Saturday, December 31, 2011


     Most persons experience a modest increase in memory problems as they get older, particularly with regard to the ability to remember relatively recent experiences.  Decrements are found both in the ability to accumulate new information and in the ability to retrieve existing information from memory storage, although there is little decline in the ability to store new information once it is learned.
     The process of learning new information and encoding it for storage requires more time as individuals get older, because of the reduced efficiency of neural transmission and because of sensory deficits that limit one’s ability to quickly and accurately perceive information to be learned (as discussed above).  In fast-moving day-to-day experiences, this may prevent individual experiences (e.g., the name of someone to whom one is introduced) from receiving the attention needed for complete encoding into secondary memory.  In addition, the extensive life experience of older persons makes it more likely that new information will not adequately be distinguishable from previous learning (e.g., the names of other similar people one has met over the years), making it difficult to establish unique cues and linkages for new experiences.
     Older persons also experience decrements in their ability to retrieve information once it is stored.  In part, this is because of the difficulty identifying just the right piece of information from the vast store of information they have accumulated over a lifetime of experiences.  This can be particularly difficult when the new information resembles previously learned information ( d.g.,when one is trying to recall a phone number from the thousands of phone numbers that have been learned over a lifetime).  Consequently, older persons tend to do considerably worse than younger persons on tests of free recall, where they are asked to retrieve learned information but given only minimal cues.  However, few decrements are found when older adults are given sufficient orienting parameters to limit the scope of the search, or are asked to select the correct answer from among a small number of options (e.g., on a multiple choice test).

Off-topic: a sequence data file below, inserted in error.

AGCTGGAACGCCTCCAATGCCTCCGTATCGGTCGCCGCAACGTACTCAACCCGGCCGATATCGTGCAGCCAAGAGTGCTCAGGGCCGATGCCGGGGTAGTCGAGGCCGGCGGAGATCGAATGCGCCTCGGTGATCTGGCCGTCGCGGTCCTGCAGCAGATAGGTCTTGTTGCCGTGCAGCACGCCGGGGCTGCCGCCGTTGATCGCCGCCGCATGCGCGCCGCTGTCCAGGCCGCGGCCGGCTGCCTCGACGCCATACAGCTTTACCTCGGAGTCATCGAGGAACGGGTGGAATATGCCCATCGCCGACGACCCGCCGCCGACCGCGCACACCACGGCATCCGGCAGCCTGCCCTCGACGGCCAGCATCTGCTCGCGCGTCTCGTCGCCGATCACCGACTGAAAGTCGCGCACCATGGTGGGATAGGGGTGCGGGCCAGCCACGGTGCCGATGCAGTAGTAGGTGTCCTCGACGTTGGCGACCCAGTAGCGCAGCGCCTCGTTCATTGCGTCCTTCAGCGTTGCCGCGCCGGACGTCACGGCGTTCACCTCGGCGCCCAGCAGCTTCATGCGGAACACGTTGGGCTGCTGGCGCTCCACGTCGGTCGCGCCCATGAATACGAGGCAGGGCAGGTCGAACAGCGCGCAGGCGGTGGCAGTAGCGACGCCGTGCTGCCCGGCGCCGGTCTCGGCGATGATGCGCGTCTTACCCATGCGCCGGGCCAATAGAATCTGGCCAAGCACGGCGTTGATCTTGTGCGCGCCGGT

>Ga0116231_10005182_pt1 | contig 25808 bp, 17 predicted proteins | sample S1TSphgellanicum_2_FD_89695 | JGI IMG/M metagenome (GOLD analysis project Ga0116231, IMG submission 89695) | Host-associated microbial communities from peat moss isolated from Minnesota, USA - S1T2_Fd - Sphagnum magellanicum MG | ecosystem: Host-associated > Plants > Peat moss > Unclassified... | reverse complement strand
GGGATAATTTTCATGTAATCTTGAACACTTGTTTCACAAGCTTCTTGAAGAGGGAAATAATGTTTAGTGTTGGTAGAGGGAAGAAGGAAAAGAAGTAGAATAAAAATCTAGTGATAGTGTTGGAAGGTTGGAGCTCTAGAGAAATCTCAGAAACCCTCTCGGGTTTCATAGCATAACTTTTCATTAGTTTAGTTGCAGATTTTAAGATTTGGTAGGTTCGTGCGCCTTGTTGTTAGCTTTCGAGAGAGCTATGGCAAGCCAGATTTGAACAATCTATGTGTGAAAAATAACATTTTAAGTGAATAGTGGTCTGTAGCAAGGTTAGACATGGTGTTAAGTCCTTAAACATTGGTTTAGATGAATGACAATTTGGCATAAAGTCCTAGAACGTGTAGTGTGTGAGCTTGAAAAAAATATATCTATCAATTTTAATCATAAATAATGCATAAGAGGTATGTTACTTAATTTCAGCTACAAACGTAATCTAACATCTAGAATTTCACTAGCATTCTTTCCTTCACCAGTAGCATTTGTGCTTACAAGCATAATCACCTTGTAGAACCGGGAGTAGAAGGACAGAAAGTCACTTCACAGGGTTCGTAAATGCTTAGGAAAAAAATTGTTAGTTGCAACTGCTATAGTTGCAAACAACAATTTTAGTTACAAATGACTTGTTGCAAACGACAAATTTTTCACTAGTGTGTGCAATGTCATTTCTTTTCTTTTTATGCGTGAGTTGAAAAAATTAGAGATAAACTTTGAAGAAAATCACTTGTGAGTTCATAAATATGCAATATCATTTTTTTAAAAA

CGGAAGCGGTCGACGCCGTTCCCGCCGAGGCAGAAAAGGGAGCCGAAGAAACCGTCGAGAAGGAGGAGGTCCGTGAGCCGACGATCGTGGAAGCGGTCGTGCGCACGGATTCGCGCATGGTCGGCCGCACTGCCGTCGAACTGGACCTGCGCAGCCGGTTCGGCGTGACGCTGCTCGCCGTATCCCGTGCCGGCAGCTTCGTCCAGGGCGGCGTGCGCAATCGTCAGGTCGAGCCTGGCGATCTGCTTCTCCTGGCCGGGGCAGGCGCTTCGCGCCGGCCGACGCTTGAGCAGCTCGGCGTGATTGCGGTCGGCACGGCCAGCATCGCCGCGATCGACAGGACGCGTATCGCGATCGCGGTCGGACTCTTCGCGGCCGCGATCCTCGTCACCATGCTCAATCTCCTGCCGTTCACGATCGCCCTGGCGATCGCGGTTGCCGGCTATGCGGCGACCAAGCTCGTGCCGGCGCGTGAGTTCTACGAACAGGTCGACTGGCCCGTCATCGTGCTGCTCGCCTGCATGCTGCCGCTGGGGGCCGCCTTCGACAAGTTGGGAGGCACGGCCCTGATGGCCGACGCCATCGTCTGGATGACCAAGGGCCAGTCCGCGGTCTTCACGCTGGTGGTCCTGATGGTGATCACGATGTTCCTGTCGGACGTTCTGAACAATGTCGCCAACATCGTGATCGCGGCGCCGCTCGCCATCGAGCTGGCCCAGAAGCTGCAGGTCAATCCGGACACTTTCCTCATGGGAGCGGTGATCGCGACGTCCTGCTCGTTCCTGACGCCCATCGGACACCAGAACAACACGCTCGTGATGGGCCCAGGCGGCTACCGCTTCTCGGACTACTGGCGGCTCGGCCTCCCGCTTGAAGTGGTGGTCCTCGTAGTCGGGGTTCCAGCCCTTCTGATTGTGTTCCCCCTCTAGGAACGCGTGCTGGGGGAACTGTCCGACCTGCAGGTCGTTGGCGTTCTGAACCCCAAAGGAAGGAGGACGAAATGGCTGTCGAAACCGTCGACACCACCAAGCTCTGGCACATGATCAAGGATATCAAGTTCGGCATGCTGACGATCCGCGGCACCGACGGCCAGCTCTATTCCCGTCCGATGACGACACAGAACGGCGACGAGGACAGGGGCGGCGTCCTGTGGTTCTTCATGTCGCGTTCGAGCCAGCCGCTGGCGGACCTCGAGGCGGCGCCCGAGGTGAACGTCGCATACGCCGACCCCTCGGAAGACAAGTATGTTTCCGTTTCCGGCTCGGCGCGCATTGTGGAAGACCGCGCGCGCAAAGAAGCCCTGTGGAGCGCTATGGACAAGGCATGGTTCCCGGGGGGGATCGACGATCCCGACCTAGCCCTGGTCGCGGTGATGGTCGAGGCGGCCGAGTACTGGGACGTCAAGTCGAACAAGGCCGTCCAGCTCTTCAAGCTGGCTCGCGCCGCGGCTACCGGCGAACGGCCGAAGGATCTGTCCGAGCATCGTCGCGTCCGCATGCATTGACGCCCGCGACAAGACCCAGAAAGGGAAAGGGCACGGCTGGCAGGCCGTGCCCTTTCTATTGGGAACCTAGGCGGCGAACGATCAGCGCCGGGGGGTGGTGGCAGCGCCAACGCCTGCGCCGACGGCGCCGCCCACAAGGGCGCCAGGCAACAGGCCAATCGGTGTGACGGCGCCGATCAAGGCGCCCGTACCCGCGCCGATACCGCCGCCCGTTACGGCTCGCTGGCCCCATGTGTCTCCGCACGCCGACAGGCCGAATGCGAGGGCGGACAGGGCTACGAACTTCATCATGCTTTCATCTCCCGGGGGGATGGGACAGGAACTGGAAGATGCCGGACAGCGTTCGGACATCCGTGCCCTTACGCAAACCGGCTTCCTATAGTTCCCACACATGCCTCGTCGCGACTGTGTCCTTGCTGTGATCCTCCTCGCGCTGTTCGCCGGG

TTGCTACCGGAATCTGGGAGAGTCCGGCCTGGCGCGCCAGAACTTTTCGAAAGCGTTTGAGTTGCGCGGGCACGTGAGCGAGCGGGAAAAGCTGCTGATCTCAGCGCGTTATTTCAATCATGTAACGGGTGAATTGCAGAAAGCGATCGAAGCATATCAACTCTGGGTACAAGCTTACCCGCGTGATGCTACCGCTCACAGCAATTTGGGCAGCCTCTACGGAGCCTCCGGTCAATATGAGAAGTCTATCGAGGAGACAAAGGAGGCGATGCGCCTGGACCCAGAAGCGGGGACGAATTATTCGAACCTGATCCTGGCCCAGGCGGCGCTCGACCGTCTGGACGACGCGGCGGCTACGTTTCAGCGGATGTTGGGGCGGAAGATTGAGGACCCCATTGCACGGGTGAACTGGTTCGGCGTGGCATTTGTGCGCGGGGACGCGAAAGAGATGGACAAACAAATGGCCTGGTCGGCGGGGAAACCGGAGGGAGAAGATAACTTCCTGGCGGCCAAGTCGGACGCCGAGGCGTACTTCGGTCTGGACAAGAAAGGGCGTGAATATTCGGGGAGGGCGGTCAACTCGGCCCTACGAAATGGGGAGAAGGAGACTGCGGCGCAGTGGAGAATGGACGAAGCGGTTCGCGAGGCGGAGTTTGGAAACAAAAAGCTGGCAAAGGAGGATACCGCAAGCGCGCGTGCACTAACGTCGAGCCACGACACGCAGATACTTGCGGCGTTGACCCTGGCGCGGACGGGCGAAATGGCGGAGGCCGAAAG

Older persons seem to have a better memory for certain events that occurred in the distant past than for recent experiences.  To a larger extent, this is because the distant events that are remembered are those which either have special personal significance (e.g., the birth of a child, the end of ‘world War II) or are so unique that they are not affected by subsequent experiences, (  e.g., childhood occurrences).  Such experiences are apt to have been rehearsed mentally numerous times throughout one’s life, increasing their familiarity and making them easier to recall than are mundane aspects of one’s day-to-day  life.
     Finally, it is important to note that cognitive processes such as learning, memory, and intellectual functioning are extremely responsive to a person’s physical and psychological state.  Physical illnesses and medications can affect neuronal function and also reduce the energy available for cognitive processes.  Depression and other emotional conditions that involve impaired self-esteem and reduced confidence in one’s own abilities can significantly impair one’s motivation for  learning and remembering new information.  Among depressed older adults, for example, memory complaints can increase and memory performance can decline even in persons who do not have any actual impairment in cognitive functioning or learning ability.  Moreover, older adults who have adopted the popular stereotype that forgetfulness is inevitable in old age may experience increased anxiety and reduced self-confidence when confronted with normal memory tasks resulting in memory problems that would not otherwise have had.

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